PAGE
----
Your Guide to Web Accessibilty

Ingeniux Web Experience Strategies: Web Accessibility

Prepare Your Web Experience for Accessibility

There are millions of Internet users who experience a disability that affects how they use the Web. Deaf and hard of hearing, visually impaired, limited movement; these are some examples of disability that affect how a person can interact online. 

Understanding Web Accessibility

Accessibility is the process of designing your website so that people who experience these disabilities can visit your website and find the same information as easily as someone who doesn't have a disability. 

A few important things to understand about web accessibility:

  • Government, banking, and higher education institutes are required by law to ensure their web experiences are accessible.
  • Accessible web design should be important for any company with a Web or mobile presence.
  • Best practices include direct access for persons with disabilities and support for assistive technology (e.g. screen readers, magnifiers,  tactile keyboards). 
  • This isn't a one time set up. It's something you have to monitor and adapt on an on-going basis as your website evolves and technology changes.  
  • Some companies don't plan for accessibility because they believe it's costly in terms of design and development. 

Accessibility is a growing requirement, and it's not going to go away, so it's critical for every organization to understand what they can do to ensure their web experience supports web content accessibility guidelines.

"Doing a project to make something accessible is a good start. What it really takes to succeed with accessibility in the long run is making accessibility and inclusion part of the culture of an organization. If accessibility doesn't get built into everything, then an organization is likely to find themselves in exactly the same position down the road: all kinds of accessibility issues that could have been prevented. " Derek Featherstone, team leader at Simply Accessible  

In this guide, we provide a look at the industry standards and some of the basic web accessibility standards you can follow, as well as a few advanced capabilities.  

WCAG and Section 508 Standards

There are two primary accessibility standards today. From the W3C there is the Web Content Accessibility Guidelines (WCAG), and from the US federal government, there is Section 508 of the Workforce Rehabilitation Act.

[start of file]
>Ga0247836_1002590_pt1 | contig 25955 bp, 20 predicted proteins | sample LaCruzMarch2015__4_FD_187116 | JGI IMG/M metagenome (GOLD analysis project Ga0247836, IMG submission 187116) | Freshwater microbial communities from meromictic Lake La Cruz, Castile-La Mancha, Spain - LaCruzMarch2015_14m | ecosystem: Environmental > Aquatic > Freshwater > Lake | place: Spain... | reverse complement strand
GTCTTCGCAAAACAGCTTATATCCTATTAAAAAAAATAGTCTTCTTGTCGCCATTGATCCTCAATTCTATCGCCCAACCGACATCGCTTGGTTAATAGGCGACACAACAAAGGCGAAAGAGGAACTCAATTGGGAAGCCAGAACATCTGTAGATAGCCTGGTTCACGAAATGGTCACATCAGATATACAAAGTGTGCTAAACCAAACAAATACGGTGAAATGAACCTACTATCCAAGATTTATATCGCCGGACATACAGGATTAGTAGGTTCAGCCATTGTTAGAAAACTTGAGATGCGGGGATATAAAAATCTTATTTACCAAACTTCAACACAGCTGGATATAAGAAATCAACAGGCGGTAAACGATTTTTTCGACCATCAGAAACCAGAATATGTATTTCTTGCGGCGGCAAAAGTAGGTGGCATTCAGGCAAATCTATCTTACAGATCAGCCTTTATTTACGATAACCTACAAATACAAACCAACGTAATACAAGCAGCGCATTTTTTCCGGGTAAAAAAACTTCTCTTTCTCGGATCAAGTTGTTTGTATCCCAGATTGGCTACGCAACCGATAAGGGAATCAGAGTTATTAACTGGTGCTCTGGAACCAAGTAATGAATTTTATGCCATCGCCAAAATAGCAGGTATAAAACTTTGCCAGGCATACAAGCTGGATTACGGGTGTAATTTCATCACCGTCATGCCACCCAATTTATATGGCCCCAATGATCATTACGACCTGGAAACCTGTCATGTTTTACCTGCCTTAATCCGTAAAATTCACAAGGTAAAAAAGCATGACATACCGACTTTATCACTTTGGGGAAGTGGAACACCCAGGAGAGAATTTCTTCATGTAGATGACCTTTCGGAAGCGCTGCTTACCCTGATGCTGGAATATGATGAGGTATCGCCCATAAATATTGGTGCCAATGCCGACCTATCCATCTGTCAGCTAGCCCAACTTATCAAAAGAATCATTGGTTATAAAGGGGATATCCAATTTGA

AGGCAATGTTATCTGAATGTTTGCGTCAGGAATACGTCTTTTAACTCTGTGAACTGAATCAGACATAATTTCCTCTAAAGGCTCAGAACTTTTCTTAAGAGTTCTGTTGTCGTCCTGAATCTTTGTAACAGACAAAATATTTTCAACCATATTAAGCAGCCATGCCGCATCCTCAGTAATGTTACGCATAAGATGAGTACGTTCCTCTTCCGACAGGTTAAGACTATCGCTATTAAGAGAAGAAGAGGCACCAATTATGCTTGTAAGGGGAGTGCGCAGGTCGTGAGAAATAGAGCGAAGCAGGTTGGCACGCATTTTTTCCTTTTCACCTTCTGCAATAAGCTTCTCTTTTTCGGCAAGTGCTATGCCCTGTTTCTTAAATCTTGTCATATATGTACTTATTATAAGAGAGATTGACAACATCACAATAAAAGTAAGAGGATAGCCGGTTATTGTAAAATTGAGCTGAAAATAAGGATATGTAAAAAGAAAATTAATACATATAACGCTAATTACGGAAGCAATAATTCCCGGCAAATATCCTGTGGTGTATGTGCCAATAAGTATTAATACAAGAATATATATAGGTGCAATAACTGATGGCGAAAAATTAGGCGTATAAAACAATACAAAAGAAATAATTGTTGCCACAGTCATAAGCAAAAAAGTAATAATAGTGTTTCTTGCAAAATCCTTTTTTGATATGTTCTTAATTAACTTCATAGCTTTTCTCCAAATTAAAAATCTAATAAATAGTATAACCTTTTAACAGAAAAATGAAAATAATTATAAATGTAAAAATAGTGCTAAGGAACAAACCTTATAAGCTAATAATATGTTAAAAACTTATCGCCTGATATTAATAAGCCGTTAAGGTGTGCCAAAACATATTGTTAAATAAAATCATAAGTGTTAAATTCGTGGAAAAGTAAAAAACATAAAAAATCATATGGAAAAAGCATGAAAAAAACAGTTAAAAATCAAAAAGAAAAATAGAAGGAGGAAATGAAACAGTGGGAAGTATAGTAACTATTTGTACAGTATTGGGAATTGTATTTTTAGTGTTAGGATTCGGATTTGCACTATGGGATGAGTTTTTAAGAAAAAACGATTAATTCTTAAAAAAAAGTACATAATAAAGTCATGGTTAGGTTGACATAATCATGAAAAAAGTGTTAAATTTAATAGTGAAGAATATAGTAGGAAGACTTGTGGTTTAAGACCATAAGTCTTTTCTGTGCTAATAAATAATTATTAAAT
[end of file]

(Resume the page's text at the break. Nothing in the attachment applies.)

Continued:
Section 508

Section 508 is the current accessibility standard of legal compliance for US governments and higher education institutions. It describes how to structure your HTML, including tables, how to deal with content from external sources (such as audio, video, and other multimedia) and it describes presentation and behavior guidelines. 


WCAG is a technology agnostic set of guidelines for ensuring your web content is accessible. It includes twelve guidelines under four key principles:

Four Key Principles of WCAG:

Perceivable: Text alternatives for non-text content, dealing with multimedia, creating content that is easy to see and hear
Operable: Ensure all interactions can be done via keyboard, allow adequate time to read and use content and help visitors navigate and find content easily
Understandable: Make text readable and understandable, ensure text operates in predictable ways
Robust: Can support current and future tools designed to support accessibility

Both standards have quite a bit in common. In fact, the latest version of Section 508 currently under review includes a reference to the WCAG guidelines. 

More Information

Web Design Accessibility Tips

It can be overwhelming for an organization to tackle a full accessibility plan out of the gate.

Instead of getting overextended, focus on implementing bite-sized chunks of accessibility. Sometimes starting with smaller changes makes the move to accessibility easier.

Once you have some basics in place, continue to implement more capabilities as you improve the web experience. 

Here are a few basic web accessibility standards you should consider implementing in your first chunk of work. 

Keyboard Shortcuts

  • Enable keyboard access to all web pages and elements on a web page
  • Ensure the seamless movement between text and controls on the web page, using the Tab or UP/DOWN arrows on keyboard

Text Alternatives